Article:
Alex Franklin is a veteran of the Hollywood studio system, having worked as a Development and Production Executive at New Line Cinema, Dimension Films, Lionsgate Films and Artisan Entertainment, where he specialized in genre films. Alex is a Lecturer in the UCLA Department of Film, Television and Digital Media. After leaving the world of studio development, Alex co-founded Pangea Pictures, a visual effects and post-production services company. Currently, he is Head of Film and Television at Partos Company, where he specializes in working with A-List Cinematographers, Production Designers and Costume Designers. He is a graduate of Harvard University and has an MFA from the USC Peter Stark Producing Program. Full Bio »
In this Stage 32 Next Level Webinar, host Alex Franklin will discuss the globalization of Hollywood and what filmmakers need to know about important countries and markets around the world to stay ahead of the game. You will learn which markets are becoming the top foreign markets (including China, Russia, India, Brazil and more), important statistics and international comparisons, how foreign audiences, industries, and governments are changing the Hollywood system, and what all of this means for your career.
You will learn how globalization is changing the distribution, marketing, production and development processes, and you will leave with a clear understanding of how industry-wide changes resulting from globalization are impacting the job market for writers, producers and directors in the U.S. The growth of international markets continues to impact studio filmmaking decisions, and foreign markets like China dominate the entertainment news. Therefore it is critical that the next generation of Hollywood producers and filmmakers understand the ways in which globalization is reshaping the industry.
Your host Alex Franklin is a veteran of the Hollywood studio system, having worked in development and production at New Line Cinema, Dimension Films, Lionsgate Films and Artisan Entertainment. As a Studio Executive, he was involved in the development and production of films including Halloween (directed by Rob Zombie), Saw, Saw 2, The Punisher, 1408 and Youth in Revolt. After leaving the world of studio development, Franklin co-founded Pangea Pictures, a visual effects company which was involved in the postproduction of films including A Perfect Getaway, Brothers and The Warrior's Way. Currently, Franklin is head of film and television at Partos Company, where he specializes in working with A-List cinematographers, production designers and costume designers.
Q: What is the format of a webinar?
A: Stage 32 Next Level Webinars are typically 90-minute broadcasts that take place online using a designated software program from Stage 32.
Q: Do I have to be located in a specific location?
A: No, you can participate from the comfort of your own home using your personal computer! If you attend a live online webinar, you will be able to communicate directly with your instructor during the webinar.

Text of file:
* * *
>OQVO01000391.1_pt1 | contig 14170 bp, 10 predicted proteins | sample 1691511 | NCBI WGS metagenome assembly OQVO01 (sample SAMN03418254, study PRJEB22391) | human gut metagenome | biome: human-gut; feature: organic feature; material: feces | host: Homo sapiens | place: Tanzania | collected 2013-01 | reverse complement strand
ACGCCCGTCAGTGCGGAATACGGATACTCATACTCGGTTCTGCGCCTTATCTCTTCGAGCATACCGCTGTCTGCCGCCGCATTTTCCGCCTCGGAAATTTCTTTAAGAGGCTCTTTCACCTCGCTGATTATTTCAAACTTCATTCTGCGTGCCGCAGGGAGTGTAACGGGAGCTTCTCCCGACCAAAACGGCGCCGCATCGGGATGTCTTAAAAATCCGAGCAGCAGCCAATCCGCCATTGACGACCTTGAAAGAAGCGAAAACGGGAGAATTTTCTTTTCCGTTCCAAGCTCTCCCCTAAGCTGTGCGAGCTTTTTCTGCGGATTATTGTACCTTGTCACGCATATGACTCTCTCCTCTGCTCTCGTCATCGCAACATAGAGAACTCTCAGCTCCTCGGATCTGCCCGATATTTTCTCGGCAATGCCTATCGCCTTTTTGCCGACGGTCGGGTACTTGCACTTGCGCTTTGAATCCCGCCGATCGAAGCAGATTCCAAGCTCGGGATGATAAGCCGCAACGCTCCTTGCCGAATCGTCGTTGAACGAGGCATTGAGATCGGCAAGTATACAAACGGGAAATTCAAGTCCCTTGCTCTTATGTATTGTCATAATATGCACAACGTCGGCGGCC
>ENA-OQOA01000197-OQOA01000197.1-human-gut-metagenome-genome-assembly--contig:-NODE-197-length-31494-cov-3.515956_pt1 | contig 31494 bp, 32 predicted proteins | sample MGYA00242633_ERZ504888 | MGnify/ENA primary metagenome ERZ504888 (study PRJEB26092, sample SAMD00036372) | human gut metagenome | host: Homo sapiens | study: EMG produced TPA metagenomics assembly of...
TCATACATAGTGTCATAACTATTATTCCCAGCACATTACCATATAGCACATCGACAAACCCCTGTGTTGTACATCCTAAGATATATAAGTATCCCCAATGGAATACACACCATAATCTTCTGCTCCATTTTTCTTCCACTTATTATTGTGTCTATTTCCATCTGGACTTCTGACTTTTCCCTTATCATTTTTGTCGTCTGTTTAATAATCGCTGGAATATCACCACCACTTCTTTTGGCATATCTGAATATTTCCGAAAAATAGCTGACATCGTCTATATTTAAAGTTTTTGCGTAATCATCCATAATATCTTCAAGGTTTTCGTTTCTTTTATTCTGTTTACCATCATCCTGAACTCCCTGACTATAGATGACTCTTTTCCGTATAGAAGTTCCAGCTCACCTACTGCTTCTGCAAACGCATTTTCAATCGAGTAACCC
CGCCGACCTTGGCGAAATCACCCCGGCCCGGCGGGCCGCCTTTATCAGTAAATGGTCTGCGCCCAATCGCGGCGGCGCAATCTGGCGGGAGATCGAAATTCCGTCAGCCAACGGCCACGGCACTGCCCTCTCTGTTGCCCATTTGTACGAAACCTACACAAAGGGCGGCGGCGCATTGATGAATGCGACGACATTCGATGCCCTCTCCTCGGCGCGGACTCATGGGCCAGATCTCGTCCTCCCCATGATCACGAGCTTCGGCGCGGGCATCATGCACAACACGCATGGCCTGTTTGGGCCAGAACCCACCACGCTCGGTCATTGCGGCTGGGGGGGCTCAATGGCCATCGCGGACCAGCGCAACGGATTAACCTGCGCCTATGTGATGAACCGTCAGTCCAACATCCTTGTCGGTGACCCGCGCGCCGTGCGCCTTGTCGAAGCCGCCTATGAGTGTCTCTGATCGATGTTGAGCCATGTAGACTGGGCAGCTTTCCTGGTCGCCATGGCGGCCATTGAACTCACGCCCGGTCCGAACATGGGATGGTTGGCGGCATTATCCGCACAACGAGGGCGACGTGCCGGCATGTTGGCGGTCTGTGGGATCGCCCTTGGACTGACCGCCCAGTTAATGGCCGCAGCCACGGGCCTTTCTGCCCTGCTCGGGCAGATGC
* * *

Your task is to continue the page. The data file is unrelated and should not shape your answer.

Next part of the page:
Q: What are the system requirements?
A: You will need to meet the following system requirements in order to run the webinar software: Windows 7 or later Mac OS X 10.9 (Mavericks) or later.
If you have Windows XP, Windows Vista and Mac OS X 10.8 (Mountain Lion): The webinar software does not support these operating systems. If you are running one of those operating systems, please upgrade now in order to be able to view a live webinar. Upgrade your Windows computer / Upgrade your Mac computer
Q: What if I cannot attend the live webinar?
A: If you attend a live online webinar, you will be able to communicate directly with your instructor during the webinar. If you cannot attend a live webinar and purchase an On-Demand webinar, you will have access to the entire recorded broadcast, including the Q&A.
Q: Will I have access to the webinar afterward to rewatch?
A: Yes! After the purchase of a live or On-Demand webinar, you will have on-demand access to the audio recording, which you can view as many times as you'd like for a whole year!
It is clear that this is the golden age of television with one incredible series after another coming out on cable, streaming and network. If you're interested in breaking into the world of television, there is one key position that you must know the ins and outs of in order to understand the set - a TV Executive. An TV Executive plays a huge role in a television production, serving as more than a key developer of story, but also a liaison between various departments on set. We've brought in veteran executive Stuart Arbury from Ramo Law (Ramo Law has worked on Netflix's Altered Carbon & Chef's Table, ABC's This Isn't Working, Hulu's Battleground and more). Stuart himself began his career at Captivate Entertainment, Dimension Films and Canvas Media Studios. Arbury was the on-set TV executive for MTV's Scream TV series for two seasons, which was based on the classic horror film franchise. In this webinar, Stuart will walk you through an explanation of the television eco-system and share war stories of his time during Scream. Having worked with various department heads, Stuart will also share tips on getting started in Hollywood on a television production. You will walk away with a clear understanding of a TV executive's role and how it relates to your part of the business, whether you're a writer, producer, director, actor or crew.